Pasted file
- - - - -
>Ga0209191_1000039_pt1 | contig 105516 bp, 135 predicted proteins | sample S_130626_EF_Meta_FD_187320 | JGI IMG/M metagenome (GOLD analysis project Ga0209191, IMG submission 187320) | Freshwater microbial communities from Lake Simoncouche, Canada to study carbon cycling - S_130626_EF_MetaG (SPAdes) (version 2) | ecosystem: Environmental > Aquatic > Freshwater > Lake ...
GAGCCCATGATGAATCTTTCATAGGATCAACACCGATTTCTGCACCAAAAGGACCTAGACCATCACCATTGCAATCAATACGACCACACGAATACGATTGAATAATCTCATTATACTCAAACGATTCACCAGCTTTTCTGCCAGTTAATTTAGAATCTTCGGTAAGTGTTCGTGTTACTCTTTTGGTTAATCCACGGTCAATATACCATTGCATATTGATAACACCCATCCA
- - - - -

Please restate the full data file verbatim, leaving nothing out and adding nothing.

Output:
>Ga0209191_1000039_pt1 | contig 105516 bp, 135 predicted proteins | sample S_130626_EF_Meta_FD_187320 | JGI IMG/M metagenome (GOLD analysis project Ga0209191, IMG submission 187320) | Freshwater microbial communities from Lake Simoncouche, Canada to study carbon cycling - S_130626_EF_MetaG (SPAdes) (version 2) | ecosystem: Environmental > Aquatic > Freshwater > Lake ...
GAGCCCATGATGAATCTTTCATAGGATCAACACCGATTTCTGCACCAAAAGGACCTAGACCATCACCATTGCAATCAATACGACCACACGAATACGATTGAATAATCTCATTATACTCAAACGATTCACCAGCTTTTCTGCCAGTTAATTTAGAATCTTCGGTAAGTGTTCGTGTTACTCTTTTGGTTAATCCACGGTCAATATACCATTGCATATTGATAACACCCATCCA